Health responders have encountered deep suspicion and resistance in communities that rarely interact with international aid workers, or even with their own federal government, based in far-off Kinshasa.

In the last month, angry mobs have attacked health facilities dedicated to treating Ebola victims in both cities. Medecins Sans Frontieres, known in the United States as Doctors Without Borders, pulled their workers out of the region after the attacks. The WHO has reopened the center Butembo, and they are in the process of rebuilding the center in Katwa.

The mistrust runs so deep that families and relatives of those infected with the virus — those who are most susceptible of contracting Ebola themselves — are sometimes reluctant to receive a vaccine being deployed in the region.

The vaccine has been given to more than 90,000 people in North Kivu and Ituri, and to thousands more health workers in Uganda, Rwanda and South Sudan in case the virus spreads across international borders. Health workers use a strategy called ring vaccination, giving the dose to those who have come into contact with an Ebola victim and to those who have come into contact with the contacts, in hopes of stopping the virus.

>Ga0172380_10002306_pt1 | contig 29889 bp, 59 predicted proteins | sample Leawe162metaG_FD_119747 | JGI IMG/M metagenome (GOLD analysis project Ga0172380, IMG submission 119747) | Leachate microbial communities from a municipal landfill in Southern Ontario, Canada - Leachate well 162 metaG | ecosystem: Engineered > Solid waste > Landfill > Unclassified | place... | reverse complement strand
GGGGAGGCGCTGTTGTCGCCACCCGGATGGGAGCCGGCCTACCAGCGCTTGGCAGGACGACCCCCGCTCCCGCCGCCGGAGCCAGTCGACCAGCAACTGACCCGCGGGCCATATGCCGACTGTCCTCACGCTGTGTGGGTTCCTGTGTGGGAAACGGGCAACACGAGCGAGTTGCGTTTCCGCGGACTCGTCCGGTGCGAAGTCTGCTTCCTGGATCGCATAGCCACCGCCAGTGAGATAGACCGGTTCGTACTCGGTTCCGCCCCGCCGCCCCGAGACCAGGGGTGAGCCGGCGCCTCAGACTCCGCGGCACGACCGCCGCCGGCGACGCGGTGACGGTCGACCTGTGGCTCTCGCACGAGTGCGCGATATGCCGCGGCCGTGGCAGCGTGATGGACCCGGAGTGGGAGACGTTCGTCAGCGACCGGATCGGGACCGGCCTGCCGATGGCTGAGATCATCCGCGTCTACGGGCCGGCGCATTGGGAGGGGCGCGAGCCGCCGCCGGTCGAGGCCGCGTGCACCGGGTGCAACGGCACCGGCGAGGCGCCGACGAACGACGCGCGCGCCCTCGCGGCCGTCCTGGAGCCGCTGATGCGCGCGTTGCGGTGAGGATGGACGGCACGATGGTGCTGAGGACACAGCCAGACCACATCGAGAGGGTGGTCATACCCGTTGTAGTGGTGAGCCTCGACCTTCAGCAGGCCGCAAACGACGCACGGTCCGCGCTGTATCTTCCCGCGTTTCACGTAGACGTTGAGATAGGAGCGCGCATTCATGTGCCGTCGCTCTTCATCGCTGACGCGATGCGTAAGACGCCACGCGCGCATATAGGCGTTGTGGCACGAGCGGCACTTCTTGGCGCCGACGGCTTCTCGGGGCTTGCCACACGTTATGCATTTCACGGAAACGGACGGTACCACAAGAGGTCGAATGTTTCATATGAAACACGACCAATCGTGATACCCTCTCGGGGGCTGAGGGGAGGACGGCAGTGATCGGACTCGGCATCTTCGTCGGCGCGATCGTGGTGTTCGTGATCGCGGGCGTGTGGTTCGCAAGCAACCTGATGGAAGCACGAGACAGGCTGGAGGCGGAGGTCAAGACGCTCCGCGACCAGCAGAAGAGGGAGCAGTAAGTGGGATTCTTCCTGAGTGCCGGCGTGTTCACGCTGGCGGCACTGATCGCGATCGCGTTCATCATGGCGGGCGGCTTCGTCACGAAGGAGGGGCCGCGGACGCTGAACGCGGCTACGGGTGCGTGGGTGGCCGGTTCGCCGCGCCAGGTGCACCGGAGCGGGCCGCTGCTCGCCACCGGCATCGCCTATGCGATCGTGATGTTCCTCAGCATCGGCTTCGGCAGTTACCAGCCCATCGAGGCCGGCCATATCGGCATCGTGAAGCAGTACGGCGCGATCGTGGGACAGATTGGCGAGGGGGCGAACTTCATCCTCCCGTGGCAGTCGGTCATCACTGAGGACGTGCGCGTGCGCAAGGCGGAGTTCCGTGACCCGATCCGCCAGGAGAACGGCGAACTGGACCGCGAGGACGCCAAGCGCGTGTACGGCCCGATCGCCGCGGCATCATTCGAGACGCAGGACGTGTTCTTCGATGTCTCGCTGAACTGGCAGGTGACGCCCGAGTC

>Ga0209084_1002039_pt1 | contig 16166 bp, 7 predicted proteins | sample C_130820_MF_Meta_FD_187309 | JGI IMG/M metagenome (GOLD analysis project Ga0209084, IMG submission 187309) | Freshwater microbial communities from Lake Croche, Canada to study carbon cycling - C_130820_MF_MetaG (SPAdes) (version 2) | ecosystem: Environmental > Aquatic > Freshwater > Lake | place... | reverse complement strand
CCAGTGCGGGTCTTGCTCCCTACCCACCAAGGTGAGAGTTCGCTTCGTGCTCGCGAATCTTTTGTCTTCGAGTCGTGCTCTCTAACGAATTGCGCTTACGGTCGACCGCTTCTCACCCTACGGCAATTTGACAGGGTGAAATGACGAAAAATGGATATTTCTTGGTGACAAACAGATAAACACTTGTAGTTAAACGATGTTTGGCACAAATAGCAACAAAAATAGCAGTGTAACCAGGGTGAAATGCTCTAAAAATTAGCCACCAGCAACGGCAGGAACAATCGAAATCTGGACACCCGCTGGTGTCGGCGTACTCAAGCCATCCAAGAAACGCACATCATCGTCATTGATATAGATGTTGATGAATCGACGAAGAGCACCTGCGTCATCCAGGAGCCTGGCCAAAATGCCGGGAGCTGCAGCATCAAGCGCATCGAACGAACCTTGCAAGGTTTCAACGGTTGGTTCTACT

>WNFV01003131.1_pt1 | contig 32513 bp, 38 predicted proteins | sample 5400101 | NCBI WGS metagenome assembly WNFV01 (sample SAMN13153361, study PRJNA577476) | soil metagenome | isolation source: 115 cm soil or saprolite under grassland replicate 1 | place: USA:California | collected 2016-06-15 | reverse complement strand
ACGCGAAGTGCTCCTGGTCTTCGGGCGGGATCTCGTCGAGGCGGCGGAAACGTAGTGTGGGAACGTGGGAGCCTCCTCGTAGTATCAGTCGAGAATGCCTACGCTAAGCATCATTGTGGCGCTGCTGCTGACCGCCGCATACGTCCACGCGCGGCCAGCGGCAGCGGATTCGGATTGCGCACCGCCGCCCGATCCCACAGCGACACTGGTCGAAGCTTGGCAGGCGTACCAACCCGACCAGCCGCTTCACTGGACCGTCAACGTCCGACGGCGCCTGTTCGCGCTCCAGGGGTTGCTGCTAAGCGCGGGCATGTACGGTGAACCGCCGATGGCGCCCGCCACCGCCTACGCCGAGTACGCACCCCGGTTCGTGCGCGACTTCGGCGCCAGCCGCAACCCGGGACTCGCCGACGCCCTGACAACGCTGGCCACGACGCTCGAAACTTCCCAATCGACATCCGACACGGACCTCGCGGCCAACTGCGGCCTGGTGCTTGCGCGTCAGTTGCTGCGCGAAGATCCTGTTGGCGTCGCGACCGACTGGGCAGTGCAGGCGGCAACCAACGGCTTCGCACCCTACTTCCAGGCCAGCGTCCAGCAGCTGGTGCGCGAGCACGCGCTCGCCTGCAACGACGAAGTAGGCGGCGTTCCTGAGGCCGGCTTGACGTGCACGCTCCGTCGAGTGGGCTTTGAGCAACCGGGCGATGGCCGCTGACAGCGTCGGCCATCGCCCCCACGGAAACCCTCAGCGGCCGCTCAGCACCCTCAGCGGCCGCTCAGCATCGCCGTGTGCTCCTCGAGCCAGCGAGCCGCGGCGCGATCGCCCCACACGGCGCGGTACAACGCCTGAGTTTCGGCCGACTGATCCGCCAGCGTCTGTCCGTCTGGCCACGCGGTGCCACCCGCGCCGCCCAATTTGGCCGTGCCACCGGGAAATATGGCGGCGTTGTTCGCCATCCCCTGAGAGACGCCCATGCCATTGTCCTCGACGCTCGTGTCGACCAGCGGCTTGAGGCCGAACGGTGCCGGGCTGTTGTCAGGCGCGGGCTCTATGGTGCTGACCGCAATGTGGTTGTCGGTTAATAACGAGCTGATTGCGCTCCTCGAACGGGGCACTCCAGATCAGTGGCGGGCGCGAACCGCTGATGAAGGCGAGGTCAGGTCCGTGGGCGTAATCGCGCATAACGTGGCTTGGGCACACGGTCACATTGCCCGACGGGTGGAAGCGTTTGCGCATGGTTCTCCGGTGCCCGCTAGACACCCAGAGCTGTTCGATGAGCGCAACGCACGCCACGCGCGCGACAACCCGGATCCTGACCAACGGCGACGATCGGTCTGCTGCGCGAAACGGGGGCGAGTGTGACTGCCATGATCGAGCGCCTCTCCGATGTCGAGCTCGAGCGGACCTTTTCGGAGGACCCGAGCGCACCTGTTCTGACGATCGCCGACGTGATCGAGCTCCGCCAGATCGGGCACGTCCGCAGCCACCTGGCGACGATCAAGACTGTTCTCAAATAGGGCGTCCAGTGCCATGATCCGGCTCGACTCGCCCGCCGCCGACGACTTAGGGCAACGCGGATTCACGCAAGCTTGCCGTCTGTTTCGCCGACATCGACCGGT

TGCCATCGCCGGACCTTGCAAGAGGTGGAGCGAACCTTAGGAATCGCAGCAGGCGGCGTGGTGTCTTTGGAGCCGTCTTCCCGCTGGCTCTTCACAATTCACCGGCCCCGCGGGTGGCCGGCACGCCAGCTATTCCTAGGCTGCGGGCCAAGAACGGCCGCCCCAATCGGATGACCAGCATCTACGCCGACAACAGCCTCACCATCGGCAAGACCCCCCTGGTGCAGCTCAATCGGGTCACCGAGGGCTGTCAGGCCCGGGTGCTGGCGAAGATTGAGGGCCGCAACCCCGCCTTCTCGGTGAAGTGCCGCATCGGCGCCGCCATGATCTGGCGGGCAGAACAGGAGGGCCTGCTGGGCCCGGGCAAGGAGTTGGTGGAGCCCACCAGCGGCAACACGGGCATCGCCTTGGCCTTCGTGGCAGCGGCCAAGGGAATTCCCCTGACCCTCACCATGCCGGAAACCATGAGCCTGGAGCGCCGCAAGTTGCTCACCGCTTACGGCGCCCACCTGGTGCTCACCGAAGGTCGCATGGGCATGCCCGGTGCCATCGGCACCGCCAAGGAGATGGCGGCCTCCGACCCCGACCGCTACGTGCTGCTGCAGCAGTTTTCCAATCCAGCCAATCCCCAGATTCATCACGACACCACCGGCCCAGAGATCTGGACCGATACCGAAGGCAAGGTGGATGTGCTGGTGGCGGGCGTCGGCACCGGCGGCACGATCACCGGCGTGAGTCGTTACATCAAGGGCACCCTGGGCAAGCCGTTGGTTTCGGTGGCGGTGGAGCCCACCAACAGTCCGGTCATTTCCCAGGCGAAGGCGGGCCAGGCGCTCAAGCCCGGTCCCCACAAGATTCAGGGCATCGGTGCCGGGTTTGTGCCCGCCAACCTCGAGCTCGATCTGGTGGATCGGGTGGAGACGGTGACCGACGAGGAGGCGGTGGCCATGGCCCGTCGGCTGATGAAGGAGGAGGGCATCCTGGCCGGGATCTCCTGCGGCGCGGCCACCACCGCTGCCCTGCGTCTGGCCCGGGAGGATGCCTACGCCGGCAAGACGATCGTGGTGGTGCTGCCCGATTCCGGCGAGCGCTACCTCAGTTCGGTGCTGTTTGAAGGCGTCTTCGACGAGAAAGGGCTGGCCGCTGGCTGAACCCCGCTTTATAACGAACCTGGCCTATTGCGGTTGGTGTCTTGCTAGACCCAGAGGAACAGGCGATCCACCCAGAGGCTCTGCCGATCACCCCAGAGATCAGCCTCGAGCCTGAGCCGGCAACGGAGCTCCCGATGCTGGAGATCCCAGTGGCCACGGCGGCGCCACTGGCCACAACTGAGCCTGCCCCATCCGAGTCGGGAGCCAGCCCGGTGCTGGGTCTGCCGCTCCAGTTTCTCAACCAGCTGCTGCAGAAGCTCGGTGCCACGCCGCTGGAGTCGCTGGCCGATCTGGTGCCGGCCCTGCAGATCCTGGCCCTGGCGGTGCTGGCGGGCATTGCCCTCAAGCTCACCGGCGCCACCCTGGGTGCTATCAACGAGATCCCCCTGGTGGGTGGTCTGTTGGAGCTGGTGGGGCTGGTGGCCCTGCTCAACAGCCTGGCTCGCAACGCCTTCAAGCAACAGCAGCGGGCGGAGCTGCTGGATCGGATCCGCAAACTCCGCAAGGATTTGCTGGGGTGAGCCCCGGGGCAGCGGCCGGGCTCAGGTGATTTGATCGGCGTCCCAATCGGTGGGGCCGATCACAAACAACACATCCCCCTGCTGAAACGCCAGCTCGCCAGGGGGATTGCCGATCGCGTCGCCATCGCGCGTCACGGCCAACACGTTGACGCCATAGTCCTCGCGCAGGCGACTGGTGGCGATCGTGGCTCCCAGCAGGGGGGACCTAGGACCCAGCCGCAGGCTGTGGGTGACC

The Ebola virus has killed about 62 percent of those who become infected. But the outcomes are much different for those who seek and receive treatment immediately, who are much more likely to survive, and those who wait days to seek treatment, who die at higher rates.

Those who delay seeking medical attention tend to put their families at risk of catching the virus as they care for loved ones. Ryan said global health officials are working to build trust to ensure those infected seek treatment right away.

“The median time for detection and transport to an [Ebola treatment unit] came down in places like Mangina, places like Beni and Tchomia and Komanda,” he said, referring to cities that got control of local Ebola outbreaks.